God wants to take our hand and lead us in a dance, while our challenge is to follow his lead. That’s Dancing with the Stars judge Mark Wilson’s take on his Catholic faith.
The reality TV star spoke to The Catholic Weekly about his life-long faith for the first time while preparing for another season of his long-running show.
Mark was taught by Christian Brothers and caught faith from his mother, Mary, during his working-class upbringing in the Melbourne suburb of Thomastown.
In his early twenties he was heavily involved with the Redemptorist lay missionary movement and his parish youth group, and had given up competitive dancing when he met his “beautiful wife.”
“I was exploring the priesthood. I went to a few retreats to discover what God wanted of me, but I knew I was very gifted at dancing and there was a sense of a calling from there instead,” he said.
“I met Annemarie just before I turned 21 and she was a beautiful dancer, the Victorian champion.
“I wasn’t quite in her league but I was so full of myself I told her she should leave her dance partner for someone who could actually dance.
“We started dating before we danced together and I was determined that we were going to be the best.”
Being devout (and naïve) young Catholics came with some challenges though.
“I was a ballroom dancer and she was a Latin dancer so someone gave us lessons in Rumba, which is a dance of love,” Mark explained.
“We were engaged then, and during our routine he calls out from the other end of the studio at the top of his voice, ‘You’re dancing like a couple of virgins!’
“He sips his coffee and gives me a look, while everyone’s laughing. So I let it go quiet.
“Then I said, ‘That’s because we are.’ He spat out his coffee and walked off into the office!
“He wanted to talk about moving your pelvis like this and that, but that just wasn’t part of our framework.
“Not that we didn’t want it to be, we were young Catholic people in love who wanted a full body relationship but at that time we felt that’s not what God called us to do.
“We started competing and danced together for seven years, won the Australian championship five times and were 15th in the world twice.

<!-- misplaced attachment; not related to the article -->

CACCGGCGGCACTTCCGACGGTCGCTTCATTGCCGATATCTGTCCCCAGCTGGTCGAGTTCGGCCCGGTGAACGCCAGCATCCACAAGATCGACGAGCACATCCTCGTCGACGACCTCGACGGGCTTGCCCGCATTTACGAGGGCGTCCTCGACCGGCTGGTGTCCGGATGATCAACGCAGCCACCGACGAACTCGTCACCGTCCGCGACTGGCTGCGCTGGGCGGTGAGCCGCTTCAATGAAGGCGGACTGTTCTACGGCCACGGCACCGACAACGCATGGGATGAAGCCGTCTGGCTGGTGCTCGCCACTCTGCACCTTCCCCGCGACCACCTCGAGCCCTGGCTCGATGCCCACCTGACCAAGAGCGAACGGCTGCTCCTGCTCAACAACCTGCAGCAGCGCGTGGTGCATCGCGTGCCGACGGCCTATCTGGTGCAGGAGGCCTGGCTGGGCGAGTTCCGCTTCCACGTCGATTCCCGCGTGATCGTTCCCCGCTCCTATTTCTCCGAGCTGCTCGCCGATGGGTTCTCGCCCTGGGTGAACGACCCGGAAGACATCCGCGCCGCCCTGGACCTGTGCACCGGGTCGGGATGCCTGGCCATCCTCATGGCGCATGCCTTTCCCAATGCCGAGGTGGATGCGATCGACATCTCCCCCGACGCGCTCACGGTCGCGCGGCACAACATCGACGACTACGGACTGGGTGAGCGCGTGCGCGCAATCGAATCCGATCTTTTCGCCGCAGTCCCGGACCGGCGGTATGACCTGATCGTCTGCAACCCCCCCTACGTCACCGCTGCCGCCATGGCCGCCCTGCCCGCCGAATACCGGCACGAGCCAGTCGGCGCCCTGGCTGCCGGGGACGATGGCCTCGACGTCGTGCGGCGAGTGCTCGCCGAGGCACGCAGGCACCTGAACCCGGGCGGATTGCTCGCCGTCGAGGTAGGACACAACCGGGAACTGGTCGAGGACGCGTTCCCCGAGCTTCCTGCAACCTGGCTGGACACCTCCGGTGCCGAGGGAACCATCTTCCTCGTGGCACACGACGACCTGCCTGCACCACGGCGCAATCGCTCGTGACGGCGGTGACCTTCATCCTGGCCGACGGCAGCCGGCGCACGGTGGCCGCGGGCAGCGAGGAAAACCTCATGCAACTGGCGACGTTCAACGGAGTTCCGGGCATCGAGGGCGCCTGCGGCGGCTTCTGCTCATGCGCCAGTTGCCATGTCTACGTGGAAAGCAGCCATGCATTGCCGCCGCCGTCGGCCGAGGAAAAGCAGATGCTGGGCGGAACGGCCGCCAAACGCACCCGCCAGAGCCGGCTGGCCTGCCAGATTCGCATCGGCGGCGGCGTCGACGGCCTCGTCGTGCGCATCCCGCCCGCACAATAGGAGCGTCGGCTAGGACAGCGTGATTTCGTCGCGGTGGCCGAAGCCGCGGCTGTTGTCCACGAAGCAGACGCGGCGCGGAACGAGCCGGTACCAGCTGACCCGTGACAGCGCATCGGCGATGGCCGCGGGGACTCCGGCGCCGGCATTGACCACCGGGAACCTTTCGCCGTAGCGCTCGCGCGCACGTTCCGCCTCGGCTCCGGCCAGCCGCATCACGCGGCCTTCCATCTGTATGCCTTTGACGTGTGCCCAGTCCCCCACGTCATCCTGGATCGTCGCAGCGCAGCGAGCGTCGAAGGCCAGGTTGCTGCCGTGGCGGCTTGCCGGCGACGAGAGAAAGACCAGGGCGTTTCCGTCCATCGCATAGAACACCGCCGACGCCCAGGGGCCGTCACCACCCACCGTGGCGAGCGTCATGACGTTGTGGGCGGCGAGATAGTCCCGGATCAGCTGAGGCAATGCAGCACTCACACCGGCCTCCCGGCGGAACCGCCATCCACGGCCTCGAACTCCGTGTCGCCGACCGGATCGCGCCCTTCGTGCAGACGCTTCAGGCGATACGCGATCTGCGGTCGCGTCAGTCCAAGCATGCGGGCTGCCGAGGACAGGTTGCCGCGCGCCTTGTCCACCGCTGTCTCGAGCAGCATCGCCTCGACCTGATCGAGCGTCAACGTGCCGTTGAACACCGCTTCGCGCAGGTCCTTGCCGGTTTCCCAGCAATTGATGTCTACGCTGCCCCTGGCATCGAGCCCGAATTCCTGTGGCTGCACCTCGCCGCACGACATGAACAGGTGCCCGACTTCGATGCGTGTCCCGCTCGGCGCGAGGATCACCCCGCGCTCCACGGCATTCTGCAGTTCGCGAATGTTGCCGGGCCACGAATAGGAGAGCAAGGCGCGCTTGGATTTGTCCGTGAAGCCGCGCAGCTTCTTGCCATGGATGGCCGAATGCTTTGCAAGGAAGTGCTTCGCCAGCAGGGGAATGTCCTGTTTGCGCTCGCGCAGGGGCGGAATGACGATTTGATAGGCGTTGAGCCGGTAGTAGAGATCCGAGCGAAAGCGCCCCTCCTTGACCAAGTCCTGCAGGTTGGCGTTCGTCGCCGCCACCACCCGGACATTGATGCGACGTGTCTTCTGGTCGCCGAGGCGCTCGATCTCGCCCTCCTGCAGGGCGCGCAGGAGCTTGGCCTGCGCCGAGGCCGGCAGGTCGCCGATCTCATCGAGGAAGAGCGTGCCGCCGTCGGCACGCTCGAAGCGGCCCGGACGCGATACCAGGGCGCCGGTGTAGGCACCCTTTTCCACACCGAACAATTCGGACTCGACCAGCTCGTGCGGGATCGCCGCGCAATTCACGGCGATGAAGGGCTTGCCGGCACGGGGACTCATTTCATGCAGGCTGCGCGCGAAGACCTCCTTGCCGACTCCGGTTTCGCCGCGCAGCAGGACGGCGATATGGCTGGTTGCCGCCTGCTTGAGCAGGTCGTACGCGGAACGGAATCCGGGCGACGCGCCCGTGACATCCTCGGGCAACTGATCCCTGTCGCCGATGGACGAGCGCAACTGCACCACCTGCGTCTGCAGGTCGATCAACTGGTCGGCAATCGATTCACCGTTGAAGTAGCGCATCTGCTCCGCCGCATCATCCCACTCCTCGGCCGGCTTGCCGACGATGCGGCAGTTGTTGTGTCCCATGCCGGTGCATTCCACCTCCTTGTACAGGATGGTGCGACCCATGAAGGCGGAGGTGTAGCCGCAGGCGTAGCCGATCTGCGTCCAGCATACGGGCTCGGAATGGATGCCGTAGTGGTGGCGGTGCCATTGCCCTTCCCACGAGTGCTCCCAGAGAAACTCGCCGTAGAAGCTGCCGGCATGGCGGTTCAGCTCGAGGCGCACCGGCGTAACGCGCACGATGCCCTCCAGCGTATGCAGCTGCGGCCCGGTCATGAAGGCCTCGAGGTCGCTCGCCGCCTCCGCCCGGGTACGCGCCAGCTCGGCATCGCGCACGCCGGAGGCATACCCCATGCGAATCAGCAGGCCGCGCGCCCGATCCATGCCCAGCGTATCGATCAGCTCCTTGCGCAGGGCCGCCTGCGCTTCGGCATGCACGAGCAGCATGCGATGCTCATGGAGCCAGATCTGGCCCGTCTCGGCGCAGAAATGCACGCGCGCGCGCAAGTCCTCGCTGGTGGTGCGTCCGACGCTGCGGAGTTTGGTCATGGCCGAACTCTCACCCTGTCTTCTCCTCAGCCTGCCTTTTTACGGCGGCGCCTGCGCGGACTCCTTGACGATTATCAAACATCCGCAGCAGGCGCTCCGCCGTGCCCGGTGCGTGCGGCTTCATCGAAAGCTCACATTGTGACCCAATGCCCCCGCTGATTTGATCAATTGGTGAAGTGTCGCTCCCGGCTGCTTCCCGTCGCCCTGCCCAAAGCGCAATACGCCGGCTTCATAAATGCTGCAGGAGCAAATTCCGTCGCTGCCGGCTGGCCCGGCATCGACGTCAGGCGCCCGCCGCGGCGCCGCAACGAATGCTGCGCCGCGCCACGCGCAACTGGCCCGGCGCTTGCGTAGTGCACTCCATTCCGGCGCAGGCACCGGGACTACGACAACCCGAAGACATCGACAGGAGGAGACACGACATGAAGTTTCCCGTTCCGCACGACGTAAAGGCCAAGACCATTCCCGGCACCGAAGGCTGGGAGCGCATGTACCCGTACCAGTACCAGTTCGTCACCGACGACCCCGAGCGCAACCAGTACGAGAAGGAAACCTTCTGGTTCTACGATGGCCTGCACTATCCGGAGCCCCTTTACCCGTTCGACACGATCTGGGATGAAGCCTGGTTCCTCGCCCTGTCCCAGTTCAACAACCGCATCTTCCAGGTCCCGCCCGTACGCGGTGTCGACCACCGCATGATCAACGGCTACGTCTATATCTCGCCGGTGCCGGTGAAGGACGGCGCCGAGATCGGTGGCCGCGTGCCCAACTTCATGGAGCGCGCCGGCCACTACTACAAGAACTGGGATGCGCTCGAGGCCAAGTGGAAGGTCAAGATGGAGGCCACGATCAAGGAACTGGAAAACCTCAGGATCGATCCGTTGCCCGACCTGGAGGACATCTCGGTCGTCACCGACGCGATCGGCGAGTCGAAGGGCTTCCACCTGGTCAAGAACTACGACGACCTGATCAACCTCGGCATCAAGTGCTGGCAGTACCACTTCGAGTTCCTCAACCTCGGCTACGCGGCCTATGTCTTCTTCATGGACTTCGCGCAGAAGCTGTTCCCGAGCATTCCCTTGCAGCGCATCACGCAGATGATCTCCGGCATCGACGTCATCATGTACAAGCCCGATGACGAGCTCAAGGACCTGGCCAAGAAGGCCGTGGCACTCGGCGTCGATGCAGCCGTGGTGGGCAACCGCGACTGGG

“We had a great time and lots of challenges but every time I danced it was all about releasing the attachment to what I’d worked for.
“And that’s the key in faith as well. When we dance together there’s an ethereal sense of needing to have faith in what my partner is doing, and that’s how God works in our life.”
In 2005, at the peak of his TV fame, Mark was also running the country’s largest dance studio and raising three young children with Annemarie.
His frugal upbringing gave way to a glittering lifestyle and he became the star people wanted him to be.
“I’d be driven around in limousines and flown to the country in a Learjet with leather seats and champagne,” he said.
“I couldn’t go to a restaurant without someone coming up to talk to me.
“Annemarie and I were smashing it financially when I got on Dancing with the Stars. So it was the most exciting life and we were doing very well, but we were running all the time.”
Then Mark received a call in the middle of the night from the local fire chief. His studio was on fire.
Lit deliberately, police thought it might be directed at him. Three years later when they re-built the studio, it was burnt down again and then a man called their home.
“This person spoke to Annemarie and said, ‘If your husband sets up again it’ll be your house next. I know where you live,’” said Mark.
He used to scan the shadows behind cars on the street as he left work, then stay up late listening to noises outside, while his children slept.
The 60-year-old star says he regrets not having had a deeper faith in God when his life took its dark turn.
“I was so stressed all the time, and that’s the devil’s tool, the fear,” he said.
“I had a jewellery box to keep my ballroom collar in, and on it I had written Proverbs 3:5-6, ‘Trust in the Lord with all your heart and lean not on your own understanding; in all your ways submit to him, and he will make your paths straight’.”
Mark says he’s forgiven his stalker, who has never been caught but whose actions devastated them emotionally and financially. The family eventually left Melbourne to rebuild.
“I tell my kids that forgiveness is the greatest gift, and we can only forgive if we’re not attached in any way,” Mark said.
“It was a great gift to have such a reckoning. After getting through that I’m not attached any more to having the best car, the best suit, the biggest house.
“God was like, ‘Do you get the message? Ok, here’s another one!’
“I never lost my faith but I was a mess. I took the kids to self-defence classes and I learned how to fight well enough to give my family time to get in the car and get away.
“My whole focus was on survival. I told Annemarie if we don’t get out of Melbourne I’d be dead before 60 from the stress.”
Now a grandfather, Mark is looking forward to teaching his grandchildren how to pray the rosary and relishes opportunities to talk to people about God.
“We’ve got to ask, ‘Have you met Jesus? Have you been to the Catholic Church? Why don’t you come with me?’
“It’s what Jesus told us to do and that’s where they will find peace.
“If we look deeply at Jesus’s actions and what he’s saying, it’s this beauty of non-attachment to being right, to being correct, and a deep attachment instead to the love of his Father which is uncompromising.
“Because love can only be what it is when there are no strings attached.
“It’s how I try to live my life and it doesn’t always work. But our stuff-ups give us an opportunity to reflect and then go back to God and say, ‘Ok help me to deepen my reliance on you.’”